Then there is Dmitri. He was born in a disputed part of the former Soviet Union and had to flee during civil war. His birth was never documented by any authority and there are no ancestors left who could testify his birth. Although his asylum application in Austria was finally rejected, Dmitri still managed to get a permanent residence permit and lead an independent life in Austria. Although he soon met all substantial requirements for acquiring Austrian citizenship, it took him years, with the only document missing being a birth certificate. According to Austrian civil status law, stateless people or those with undetermined nationality have the right to late birth registration in Austria. However, the identification and lack of a legal definition of a stateless person in domestic law creates barriers in practice. For several years, Dmitri was sent from one embassy to another in order to confirm his nationality or the lack thereof. Even when his stateless status was identified by one authority official, another official from the same authority came to a different conclusion, further prolonging Dmitri’s quest to document his birth and acquire a nationality. In similar cases, access to late birth registration was only granted after a court complaint had been filed.

And then there was Fatima and her family. She is a Syrian national while her husband Muhammad is a stateless Palestinian from Syria. She fled Syria’s civil war together with her husband in early 2016 and they were recognized as refugees in Austria. Fatima’s children were born stateless in Austria. Fatima cannot pass on her nationality because of gender discriminatory rules in Syrian nationality law and her children will have to wait until the age of 18 before they can finally apply for Austrian citizenship. When Fatima and Muhammad showed me their children’s documents, I couldn’t believe what I saw. While the asylum authority identified them as being stateless, their Austrian birth certificates read undetermined nationality and their residence registration form set their status as unknown nationality. Three different categorisations for the same person. This would not only turn any interaction with an Austrian authority into an odyssey, but also potentially make it hard for the children to lead a normal life, and join their school friends on excursions abroad or be eligible for scholarships or other educational programmes in Austria.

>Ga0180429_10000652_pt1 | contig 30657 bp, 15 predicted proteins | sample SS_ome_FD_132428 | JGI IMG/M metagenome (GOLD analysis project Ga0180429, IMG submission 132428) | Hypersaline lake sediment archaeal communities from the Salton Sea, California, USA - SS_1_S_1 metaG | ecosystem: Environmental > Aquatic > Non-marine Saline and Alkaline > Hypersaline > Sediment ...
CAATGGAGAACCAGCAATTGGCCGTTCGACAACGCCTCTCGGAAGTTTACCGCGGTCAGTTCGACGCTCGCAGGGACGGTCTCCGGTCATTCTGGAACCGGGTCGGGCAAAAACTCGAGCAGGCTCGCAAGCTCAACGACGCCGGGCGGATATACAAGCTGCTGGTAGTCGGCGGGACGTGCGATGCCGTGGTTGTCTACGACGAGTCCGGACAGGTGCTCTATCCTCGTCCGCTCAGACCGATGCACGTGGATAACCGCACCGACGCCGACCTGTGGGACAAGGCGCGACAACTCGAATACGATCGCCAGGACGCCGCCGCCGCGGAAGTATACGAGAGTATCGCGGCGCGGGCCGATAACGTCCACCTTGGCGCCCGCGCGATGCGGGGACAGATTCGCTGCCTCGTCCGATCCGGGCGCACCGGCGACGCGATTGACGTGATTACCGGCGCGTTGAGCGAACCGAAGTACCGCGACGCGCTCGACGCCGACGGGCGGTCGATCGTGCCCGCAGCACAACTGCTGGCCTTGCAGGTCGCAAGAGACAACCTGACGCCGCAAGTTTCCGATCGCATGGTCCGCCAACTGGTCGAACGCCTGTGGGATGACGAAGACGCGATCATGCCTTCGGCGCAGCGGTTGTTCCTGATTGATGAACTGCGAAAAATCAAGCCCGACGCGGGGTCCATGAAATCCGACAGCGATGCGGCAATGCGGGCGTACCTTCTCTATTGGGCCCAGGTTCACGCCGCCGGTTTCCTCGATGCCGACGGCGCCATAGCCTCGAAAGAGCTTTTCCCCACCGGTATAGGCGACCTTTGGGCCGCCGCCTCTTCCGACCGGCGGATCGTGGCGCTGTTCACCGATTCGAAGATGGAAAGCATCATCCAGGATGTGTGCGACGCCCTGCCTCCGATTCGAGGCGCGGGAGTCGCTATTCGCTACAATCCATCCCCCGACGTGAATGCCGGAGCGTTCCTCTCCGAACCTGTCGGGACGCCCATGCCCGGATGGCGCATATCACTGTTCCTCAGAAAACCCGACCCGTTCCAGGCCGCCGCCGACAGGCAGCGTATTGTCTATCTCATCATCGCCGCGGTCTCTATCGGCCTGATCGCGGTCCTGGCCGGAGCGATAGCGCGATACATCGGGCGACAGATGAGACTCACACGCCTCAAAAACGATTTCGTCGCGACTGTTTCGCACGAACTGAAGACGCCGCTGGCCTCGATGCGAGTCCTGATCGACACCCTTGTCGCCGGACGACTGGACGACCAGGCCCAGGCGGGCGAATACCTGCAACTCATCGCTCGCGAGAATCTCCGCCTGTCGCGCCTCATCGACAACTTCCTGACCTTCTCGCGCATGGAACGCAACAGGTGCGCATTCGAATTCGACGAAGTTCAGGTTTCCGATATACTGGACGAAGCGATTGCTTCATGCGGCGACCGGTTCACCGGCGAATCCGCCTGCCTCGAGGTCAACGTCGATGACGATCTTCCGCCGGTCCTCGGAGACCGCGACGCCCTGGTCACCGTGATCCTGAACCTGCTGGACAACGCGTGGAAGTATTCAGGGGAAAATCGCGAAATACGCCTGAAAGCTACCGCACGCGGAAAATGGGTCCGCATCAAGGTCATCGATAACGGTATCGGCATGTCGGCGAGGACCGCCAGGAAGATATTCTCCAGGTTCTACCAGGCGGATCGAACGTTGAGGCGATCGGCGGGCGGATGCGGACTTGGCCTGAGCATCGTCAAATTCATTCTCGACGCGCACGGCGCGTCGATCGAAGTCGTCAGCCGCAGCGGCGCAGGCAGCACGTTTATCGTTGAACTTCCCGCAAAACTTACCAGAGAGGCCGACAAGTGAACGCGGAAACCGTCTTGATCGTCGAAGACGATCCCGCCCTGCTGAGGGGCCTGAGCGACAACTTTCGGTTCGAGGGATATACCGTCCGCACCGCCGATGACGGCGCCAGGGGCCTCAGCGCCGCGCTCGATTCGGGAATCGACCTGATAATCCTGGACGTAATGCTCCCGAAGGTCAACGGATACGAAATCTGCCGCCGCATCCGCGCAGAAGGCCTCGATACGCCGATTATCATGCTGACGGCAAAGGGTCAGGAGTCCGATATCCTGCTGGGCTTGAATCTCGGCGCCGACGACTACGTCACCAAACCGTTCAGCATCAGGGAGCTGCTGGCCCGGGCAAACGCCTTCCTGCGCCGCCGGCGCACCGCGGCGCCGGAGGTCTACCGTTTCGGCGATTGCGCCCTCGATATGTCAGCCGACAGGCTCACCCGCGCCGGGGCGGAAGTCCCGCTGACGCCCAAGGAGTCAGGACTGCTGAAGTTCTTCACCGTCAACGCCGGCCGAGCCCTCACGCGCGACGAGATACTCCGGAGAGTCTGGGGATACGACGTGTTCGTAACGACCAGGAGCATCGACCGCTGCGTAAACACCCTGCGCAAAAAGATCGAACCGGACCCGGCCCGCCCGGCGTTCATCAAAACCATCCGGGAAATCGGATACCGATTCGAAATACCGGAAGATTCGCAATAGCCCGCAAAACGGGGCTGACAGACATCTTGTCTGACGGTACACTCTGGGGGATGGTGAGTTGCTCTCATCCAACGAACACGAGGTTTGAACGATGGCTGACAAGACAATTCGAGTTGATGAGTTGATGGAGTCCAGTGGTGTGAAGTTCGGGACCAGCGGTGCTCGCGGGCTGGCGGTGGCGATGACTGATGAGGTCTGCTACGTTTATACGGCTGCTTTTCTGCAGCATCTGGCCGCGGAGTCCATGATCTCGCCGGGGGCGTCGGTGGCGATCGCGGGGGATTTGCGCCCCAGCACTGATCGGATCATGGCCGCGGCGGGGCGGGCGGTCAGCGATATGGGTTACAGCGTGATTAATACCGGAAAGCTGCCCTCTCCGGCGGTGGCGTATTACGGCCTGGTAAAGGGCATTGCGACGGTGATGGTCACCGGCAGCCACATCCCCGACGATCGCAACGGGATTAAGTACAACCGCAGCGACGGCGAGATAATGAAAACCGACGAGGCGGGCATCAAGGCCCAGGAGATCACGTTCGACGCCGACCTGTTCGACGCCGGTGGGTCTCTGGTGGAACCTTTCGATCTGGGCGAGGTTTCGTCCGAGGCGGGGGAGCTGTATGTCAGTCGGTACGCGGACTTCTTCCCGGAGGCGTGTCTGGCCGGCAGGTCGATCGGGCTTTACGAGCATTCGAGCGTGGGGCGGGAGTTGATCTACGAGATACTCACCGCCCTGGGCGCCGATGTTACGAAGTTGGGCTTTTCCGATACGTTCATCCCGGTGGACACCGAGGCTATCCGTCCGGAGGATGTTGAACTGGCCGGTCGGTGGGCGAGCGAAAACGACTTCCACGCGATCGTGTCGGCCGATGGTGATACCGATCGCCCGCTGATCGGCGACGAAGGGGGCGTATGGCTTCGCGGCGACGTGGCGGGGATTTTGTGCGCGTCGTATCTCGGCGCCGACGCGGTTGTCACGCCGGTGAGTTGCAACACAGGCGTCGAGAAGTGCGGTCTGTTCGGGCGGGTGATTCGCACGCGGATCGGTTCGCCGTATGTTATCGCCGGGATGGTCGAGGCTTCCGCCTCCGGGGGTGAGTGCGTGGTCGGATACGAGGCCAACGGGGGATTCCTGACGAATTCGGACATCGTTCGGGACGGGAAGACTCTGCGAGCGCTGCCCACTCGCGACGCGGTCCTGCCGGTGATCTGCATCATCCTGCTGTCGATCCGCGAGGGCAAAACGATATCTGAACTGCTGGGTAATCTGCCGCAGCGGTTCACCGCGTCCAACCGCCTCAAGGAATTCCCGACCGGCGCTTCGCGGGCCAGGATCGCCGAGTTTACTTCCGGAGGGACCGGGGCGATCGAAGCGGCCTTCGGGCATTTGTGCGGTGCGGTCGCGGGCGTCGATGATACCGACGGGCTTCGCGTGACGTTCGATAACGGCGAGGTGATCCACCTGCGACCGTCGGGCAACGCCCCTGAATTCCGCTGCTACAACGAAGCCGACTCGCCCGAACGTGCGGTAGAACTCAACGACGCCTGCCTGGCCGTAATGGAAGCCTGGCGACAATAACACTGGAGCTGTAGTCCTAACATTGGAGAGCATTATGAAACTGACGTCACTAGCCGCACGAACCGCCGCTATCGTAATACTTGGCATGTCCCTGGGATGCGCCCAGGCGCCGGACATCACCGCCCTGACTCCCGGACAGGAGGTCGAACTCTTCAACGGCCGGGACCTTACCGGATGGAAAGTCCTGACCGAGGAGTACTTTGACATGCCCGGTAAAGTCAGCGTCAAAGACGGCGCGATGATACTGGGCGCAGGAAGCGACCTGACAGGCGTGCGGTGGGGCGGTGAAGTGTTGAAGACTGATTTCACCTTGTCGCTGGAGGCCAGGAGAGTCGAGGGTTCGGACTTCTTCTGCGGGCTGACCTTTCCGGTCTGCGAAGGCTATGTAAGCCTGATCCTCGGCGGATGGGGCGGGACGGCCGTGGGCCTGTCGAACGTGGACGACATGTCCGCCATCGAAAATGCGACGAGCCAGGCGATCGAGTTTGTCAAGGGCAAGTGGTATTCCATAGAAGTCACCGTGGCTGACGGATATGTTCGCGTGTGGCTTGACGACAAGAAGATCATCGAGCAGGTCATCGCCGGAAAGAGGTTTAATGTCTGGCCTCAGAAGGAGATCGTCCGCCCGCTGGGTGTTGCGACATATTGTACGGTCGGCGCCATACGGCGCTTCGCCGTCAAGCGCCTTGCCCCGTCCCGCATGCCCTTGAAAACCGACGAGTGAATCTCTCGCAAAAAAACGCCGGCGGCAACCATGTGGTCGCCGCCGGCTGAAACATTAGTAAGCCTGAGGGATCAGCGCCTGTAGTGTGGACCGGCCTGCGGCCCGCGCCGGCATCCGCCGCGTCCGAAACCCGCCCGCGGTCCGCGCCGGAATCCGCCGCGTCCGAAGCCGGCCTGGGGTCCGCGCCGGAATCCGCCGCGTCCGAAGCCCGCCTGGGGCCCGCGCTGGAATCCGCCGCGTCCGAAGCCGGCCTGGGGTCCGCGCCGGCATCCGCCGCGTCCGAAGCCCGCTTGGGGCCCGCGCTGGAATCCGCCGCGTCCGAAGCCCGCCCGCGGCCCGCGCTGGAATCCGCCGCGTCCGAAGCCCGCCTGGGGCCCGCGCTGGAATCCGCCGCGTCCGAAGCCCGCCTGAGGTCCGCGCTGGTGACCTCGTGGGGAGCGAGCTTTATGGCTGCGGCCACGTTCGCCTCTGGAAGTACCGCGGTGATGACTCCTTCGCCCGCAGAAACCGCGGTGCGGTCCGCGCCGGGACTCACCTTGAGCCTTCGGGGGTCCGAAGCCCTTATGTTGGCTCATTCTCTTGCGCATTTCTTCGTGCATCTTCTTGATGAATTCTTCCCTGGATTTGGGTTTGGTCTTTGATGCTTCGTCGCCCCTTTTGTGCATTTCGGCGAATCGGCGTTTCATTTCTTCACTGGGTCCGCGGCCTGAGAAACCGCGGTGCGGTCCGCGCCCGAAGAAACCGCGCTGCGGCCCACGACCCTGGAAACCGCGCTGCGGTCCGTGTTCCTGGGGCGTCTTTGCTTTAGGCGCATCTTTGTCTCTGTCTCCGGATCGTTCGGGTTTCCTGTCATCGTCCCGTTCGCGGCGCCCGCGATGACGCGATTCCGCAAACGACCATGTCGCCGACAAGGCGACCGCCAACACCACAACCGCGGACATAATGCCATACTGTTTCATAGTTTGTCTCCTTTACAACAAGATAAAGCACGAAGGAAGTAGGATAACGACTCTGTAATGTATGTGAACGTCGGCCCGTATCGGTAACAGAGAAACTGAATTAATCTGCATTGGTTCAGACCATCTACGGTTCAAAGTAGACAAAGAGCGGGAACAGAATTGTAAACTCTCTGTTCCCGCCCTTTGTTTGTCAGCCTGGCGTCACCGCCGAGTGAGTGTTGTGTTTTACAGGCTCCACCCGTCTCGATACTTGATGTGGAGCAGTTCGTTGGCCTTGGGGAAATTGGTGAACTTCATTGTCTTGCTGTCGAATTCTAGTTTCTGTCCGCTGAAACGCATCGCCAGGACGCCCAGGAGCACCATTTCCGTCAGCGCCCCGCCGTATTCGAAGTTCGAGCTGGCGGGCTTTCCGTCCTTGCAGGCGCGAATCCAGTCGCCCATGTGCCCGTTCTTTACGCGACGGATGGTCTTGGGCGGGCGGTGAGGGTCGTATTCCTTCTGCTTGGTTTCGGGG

Uncovering the blind spot

These are just a few of many examples of the negative consequences of statelessness on individual lives. It is, however, entirely preventable if Austria honours its international obligations. Having recently been elected to the UN Human Rights Council, the Austrian Government now has a real opportunity to live up to its self-proclaimed human rights standards. Austria can draw on good practices from other European states, such as those highlighted in the Statelessness Index and, through legal reform, improve the lives of stateless people in Austria.

As a first step, Austria should introduce a definition of a stateless person, in line with the definition of the 1954 Convention relating to the Status of Stateless Persons, into domestic law and establish a fair and accessible statelessness determination procedure. For people who have been identified as stateless, a residence permit should be established, and trainings on the rights of stateless people and on the reduction of statelessness should be provided to decision makers within authorities and courts.

To prevent future cases of statelessness in Austria, children born on Austrian territory who would otherwise be stateless should automatically be granted Austrian nationality or, at a minimum, the Government should bring the Act on Nationality in line with the 1961 Convention on the Reduction of Statelessness to extend the period during which stateless persons may apply for nationality from two years to three years. Simplifying the procedure for acquiring Austrian nationality by children born out of wedlock to Austrian fathers and ensuring that such children acquire Austrian nationality retroactively upon establishment of fatherhood, will further help prevent children growing up without a nationality. These changes are essential to ensuring that people like Hassan, Dmitri and Fatima no longer have to live with the detrimental and long-lasting consequences of statelessness.

*All names have been changed to maintain confidentiality.

Photo: Filip Maljković (flickr - Creative Commons)